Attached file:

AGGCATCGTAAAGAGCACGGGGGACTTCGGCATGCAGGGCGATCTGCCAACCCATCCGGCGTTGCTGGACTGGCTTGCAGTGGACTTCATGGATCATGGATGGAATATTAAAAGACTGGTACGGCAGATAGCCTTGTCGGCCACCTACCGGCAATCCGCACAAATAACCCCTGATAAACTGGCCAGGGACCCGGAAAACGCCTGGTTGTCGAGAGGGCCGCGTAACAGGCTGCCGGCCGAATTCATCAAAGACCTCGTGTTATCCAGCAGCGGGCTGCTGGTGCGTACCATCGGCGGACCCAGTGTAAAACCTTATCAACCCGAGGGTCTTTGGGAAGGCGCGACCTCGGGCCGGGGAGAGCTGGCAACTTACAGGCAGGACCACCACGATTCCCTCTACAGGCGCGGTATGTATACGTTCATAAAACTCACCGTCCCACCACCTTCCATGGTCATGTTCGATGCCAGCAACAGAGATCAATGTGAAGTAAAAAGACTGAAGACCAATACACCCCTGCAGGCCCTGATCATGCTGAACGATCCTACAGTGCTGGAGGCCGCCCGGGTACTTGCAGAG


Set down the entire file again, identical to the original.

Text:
AGGCATCGTAAAGAGCACGGGGGACTTCGGCATGCAGGGCGATCTGCCAACCCATCCGGCGTTGCTGGACTGGCTTGCAGTGGACTTCATGGATCATGGATGGAATATTAAAAGACTGGTACGGCAGATAGCCTTGTCGGCCACCTACCGGCAATCCGCACAAATAACCCCTGATAAACTGGCCAGGGACCCGGAAAACGCCTGGTTGTCGAGAGGGCCGCGTAACAGGCTGCCGGCCGAATTCATCAAAGACCTCGTGTTATCCAGCAGCGGGCTGCTGGTGCGTACCATCGGCGGACCCAGTGTAAAACCTTATCAACCCGAGGGTCTTTGGGAAGGCGCGACCTCGGGCCGGGGAGAGCTGGCAACTTACAGGCAGGACCACCACGATTCCCTCTACAGGCGCGGTATGTATACGTTCATAAAACTCACCGTCCCACCACCTTCCATGGTCATGTTCGATGCCAGCAACAGAGATCAATGTGAAGTAAAAAGACTGAAGACCAATACACCCCTGCAGGCCCTGATCATGCTGAACGATCCTACAGTGCTGGAGGCCGCCCGGGTACTTGCAGAG